ec2-local-ip

On tomcat, edit your server.xml, find your <Connector> element and add address attribute:

<Connector port="8080" protocol="HTTP/1.1"
    connectionTimeout="20000"
    redirectPort="8443" address="10.172.1.1"/>

And finally update nginx.conf to point the reverse proxy backend to above IP.

After doing this now my reverse proxy is much faster, only few seconds to load 300kb css file.

How To Upload Your Project to Github

Warning
Using free Github account will cause your project to be visible publicly

Often you’re solving a very tricky programming problem and it’s hard to describe it on forum. One very useful thing to do is to isolate the problem by creating a small project and share it. This can be done easily using git and github.

  1. Install git if your PC/Mac doesn’t come with one. Use git --version on a terminal shell / command prompt to check.
  2. Sign up for a github account if you haven’t got one
  3. To avoid having to type in password each time you upload / sync code to github, let’s setup public/private key authentication. This only need to be setup once per PC. First check if you already have a ssh keypair. On windows: open explorer > right click > git bash (or just open a terminal shell on OSX / Linux) > check if you have the file ~/.ssh/id_rsa and ~/.ssh/id_rsa.pub. If you don’t, generate a new one using ssh-keygen (accept all the default setting)
  4. On github go to account settings > SSH Keys > Add SSH Keys. Paste the content of ~/.ssh/id_rsa.pub.
  5. Create new github repository. Give it your project name (eg: foobar).
    github
  6. Back in your computer, point your git shell to the root of your project and run these commands:
    $ git --init
    # You may want to create a .gitignore file before proceeding to
    # next command, see below
    $ git add -A
    $ git commit -m 'initial commit'
    # Change mygitusername and foobar
    $ git remote add origin git@github.com:mygitusername/foobar.git
    $ git push -u origin master
    

    It’s a good practice to add a .gitignore to avoid tracking binaries and project metadata. Do this before git add -A. This is my typical .gitignore file for a maven java project:

    # All files paths matching these prefix will not be tracked by git
    target
    .settings
    .project
    .classpath
    .springBeans
    
  7. Congratz, you project is now up in github. It’s also a good practice to add a README.md file to include instruction on how to run your project. Run following commands for subsequent changes you want to push to github:
    $ git add -A
    $ git commit -m 'fixed bugs abcd'
    $ git push
    

Spring Security Auto Login After Successful Registration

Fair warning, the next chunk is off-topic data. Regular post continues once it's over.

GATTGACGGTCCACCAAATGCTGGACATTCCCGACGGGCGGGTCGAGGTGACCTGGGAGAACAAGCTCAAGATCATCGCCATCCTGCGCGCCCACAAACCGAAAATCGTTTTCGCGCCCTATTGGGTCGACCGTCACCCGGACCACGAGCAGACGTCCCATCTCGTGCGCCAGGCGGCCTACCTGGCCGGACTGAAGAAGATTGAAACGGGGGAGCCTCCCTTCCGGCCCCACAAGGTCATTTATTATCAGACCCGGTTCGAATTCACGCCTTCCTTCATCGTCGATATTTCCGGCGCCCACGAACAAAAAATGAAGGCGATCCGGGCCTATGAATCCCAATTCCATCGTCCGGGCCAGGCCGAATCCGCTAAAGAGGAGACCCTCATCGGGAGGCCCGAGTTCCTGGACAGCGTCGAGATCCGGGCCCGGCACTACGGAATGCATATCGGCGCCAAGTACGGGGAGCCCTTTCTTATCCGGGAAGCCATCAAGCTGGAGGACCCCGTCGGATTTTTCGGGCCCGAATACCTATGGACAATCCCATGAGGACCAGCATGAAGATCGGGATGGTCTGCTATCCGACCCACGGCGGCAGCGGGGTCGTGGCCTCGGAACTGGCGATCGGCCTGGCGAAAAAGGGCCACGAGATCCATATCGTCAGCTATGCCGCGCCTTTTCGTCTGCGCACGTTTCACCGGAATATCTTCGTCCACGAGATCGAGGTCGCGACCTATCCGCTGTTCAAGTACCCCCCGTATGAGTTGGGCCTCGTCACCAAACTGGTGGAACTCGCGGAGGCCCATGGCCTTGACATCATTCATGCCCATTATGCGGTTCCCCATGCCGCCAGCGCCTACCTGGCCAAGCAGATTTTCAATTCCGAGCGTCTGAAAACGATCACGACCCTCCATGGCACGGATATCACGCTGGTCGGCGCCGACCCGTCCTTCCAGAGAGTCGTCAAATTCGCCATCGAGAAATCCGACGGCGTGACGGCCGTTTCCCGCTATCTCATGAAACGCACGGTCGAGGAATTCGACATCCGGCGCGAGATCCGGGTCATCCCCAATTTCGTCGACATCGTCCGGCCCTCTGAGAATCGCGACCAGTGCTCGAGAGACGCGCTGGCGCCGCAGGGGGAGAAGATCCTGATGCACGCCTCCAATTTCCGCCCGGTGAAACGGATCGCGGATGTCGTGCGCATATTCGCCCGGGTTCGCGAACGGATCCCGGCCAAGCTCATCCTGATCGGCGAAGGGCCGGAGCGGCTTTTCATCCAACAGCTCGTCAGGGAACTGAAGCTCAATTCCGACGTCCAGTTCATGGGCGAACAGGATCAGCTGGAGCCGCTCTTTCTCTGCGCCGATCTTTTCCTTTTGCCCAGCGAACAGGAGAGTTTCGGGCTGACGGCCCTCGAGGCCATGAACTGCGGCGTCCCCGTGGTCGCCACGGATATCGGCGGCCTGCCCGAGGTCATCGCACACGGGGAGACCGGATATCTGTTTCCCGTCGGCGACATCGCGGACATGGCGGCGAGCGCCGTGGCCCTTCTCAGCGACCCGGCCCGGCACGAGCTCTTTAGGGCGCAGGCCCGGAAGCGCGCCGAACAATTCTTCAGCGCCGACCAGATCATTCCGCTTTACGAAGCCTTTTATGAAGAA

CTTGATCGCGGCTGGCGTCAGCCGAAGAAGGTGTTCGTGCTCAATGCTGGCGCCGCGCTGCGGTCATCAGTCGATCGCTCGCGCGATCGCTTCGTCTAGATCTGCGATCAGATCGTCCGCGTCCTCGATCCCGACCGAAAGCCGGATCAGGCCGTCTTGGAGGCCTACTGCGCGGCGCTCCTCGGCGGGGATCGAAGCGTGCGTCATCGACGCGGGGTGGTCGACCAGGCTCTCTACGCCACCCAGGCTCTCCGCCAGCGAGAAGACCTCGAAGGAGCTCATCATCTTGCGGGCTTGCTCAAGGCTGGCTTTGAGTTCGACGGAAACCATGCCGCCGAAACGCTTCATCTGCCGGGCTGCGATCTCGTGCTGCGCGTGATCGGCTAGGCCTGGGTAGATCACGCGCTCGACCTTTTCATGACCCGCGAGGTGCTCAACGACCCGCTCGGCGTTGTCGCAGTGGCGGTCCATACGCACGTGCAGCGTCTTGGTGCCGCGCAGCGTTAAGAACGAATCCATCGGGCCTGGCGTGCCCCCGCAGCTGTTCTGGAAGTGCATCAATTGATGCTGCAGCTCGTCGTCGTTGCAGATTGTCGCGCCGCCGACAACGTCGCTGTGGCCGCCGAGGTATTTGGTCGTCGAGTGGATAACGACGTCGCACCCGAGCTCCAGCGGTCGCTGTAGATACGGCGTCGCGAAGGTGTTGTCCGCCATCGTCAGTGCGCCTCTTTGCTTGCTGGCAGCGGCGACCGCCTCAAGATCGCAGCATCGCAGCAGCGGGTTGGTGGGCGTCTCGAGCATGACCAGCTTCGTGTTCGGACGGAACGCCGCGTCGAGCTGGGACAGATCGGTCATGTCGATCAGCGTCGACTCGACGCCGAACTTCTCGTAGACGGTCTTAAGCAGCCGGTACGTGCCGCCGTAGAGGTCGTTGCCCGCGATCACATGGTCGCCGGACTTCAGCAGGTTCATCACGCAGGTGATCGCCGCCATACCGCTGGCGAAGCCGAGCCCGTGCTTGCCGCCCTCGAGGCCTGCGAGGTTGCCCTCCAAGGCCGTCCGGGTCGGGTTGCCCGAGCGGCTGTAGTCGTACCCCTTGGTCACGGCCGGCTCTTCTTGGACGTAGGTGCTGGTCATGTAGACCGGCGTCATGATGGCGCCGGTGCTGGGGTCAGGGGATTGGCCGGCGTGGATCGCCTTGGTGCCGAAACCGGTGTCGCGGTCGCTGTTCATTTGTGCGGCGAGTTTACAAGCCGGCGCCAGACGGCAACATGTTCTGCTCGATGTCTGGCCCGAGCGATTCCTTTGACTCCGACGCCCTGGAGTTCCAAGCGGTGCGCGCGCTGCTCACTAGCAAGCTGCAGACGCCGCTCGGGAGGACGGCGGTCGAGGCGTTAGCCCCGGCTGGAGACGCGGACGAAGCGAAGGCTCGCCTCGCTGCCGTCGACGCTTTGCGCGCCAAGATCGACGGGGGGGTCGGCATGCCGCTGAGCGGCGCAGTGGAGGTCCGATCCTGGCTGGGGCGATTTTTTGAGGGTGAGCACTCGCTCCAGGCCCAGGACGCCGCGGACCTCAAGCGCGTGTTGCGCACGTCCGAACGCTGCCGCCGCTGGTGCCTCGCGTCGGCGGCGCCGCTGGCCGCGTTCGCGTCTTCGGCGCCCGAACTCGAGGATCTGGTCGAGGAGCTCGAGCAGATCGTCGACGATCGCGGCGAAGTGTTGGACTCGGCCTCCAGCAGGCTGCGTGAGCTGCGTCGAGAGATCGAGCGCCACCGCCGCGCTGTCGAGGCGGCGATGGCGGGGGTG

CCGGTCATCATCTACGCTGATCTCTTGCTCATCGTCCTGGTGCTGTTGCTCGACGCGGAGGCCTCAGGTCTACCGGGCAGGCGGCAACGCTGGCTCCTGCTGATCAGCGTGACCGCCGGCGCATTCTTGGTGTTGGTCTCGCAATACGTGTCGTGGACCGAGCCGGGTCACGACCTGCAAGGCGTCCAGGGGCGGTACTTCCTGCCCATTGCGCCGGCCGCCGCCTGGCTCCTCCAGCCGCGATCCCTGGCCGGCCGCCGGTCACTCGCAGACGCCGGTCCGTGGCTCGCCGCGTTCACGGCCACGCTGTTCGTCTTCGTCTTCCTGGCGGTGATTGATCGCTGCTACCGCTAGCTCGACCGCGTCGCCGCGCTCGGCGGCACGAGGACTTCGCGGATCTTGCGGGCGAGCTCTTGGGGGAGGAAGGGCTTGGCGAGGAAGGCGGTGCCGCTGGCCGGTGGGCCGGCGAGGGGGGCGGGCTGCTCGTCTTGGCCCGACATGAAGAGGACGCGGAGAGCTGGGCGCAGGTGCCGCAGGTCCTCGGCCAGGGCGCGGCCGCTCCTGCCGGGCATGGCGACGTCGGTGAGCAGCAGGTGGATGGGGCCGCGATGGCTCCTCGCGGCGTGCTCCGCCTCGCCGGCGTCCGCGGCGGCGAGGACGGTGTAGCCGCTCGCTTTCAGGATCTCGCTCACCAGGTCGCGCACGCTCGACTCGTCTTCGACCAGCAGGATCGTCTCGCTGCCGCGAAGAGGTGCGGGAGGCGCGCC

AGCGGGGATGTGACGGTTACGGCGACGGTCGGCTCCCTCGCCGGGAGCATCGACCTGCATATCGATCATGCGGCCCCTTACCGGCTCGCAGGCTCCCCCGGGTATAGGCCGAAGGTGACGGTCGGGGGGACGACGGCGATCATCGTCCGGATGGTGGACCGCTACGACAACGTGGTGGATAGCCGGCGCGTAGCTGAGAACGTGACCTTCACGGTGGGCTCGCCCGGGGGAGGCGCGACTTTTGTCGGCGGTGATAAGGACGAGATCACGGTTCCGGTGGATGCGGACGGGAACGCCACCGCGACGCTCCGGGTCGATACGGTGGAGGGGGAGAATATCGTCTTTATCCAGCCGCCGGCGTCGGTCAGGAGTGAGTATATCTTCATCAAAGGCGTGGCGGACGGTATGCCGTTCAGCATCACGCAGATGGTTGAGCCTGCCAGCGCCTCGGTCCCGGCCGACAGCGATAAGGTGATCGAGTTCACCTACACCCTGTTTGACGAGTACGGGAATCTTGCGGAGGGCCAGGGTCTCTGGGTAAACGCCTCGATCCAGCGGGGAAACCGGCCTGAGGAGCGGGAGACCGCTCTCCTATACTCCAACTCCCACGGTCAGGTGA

Asking your user to login immediately after he/she registers might be tedious. Here’s how you can log them in immediately using Spring Security (thanks to this SO thread).

Typically you will have some sort of registration form with a backing controller like this:

@Controller
@RequestMapping("/register")
public class RegisterController {
  ...
  @RequestMapping(method = POST)
  public String register(@ModelAttribute User user) {
    // perform registration logic..
    // redirect back to login page
    return "redirect:/login";
  }
  ...
}

But a server-side login can be done by autowiring UserDetailService and AuthenticationManager:

@Controller
@RequestMapping("/register")
public class RegisterController {
  ...
  @Autowired @Qualifier("authMgr") private AuthenticationManager authMgr;
  @Autowired private UserDetailsService userDetailsSvc;

  @RequestMapping(method = POST)
  public String register(@ModelAttribute User user) {
    // perform registration logic..

    // perform login authentication
    try {
      UserDetails userDetails = userDetailsSvc.loadUserByUsername(username);
      UsernamePasswordAuthenticationToken auth = new UsernamePasswordAuthenticationToken(userDetails, password, userDetails.getAuthorities());
      authMgr.authenticate(auth);

      // redirect into secured main page if authentication successful
      if(auth.isAuthenticated()) {
        SecurityContextHolder.getContext().setAuthentication(auth);
        return "redirect:/";
      }
    } catch (Exception e) {
      logger.debug("Problem authenticating user" + username, e);
    }

    return "redirect:/error";
  }
  ...
}

Note that in above code the AuthenticationManager injection is qualified by @Qualifier("authMgr"). This is to avoid multiple beans ambiguity. In effect in the xml context configuration (if you use one) an id attribute has to be set:

  ...
  <authentication-manager id="authMgr">
    ...
  </authentication-manager>

  <http authentication-manager-ref="authMgr">
    ...
  </http authentication-manager-ref>
  ...

Also in order for this setup to work, the registration page has to be filtered by spring security

  ...
  <!-- This is wrong, security context will not be available if this path is set to "none" -->
  <!-- <http pattern="/register/**" security="none"/> -->

  <http authentication-manager-ref="authMgr">
    <intercept-url pattern="/register/**" access="IS_AUTHENTICATED_ANONYMOUSLY"/>
  </http authentication-manager-ref>
  ...

See Also

Installing Spring Security On Spring MVC Project

IP Whitelisting wp-admin In Nginx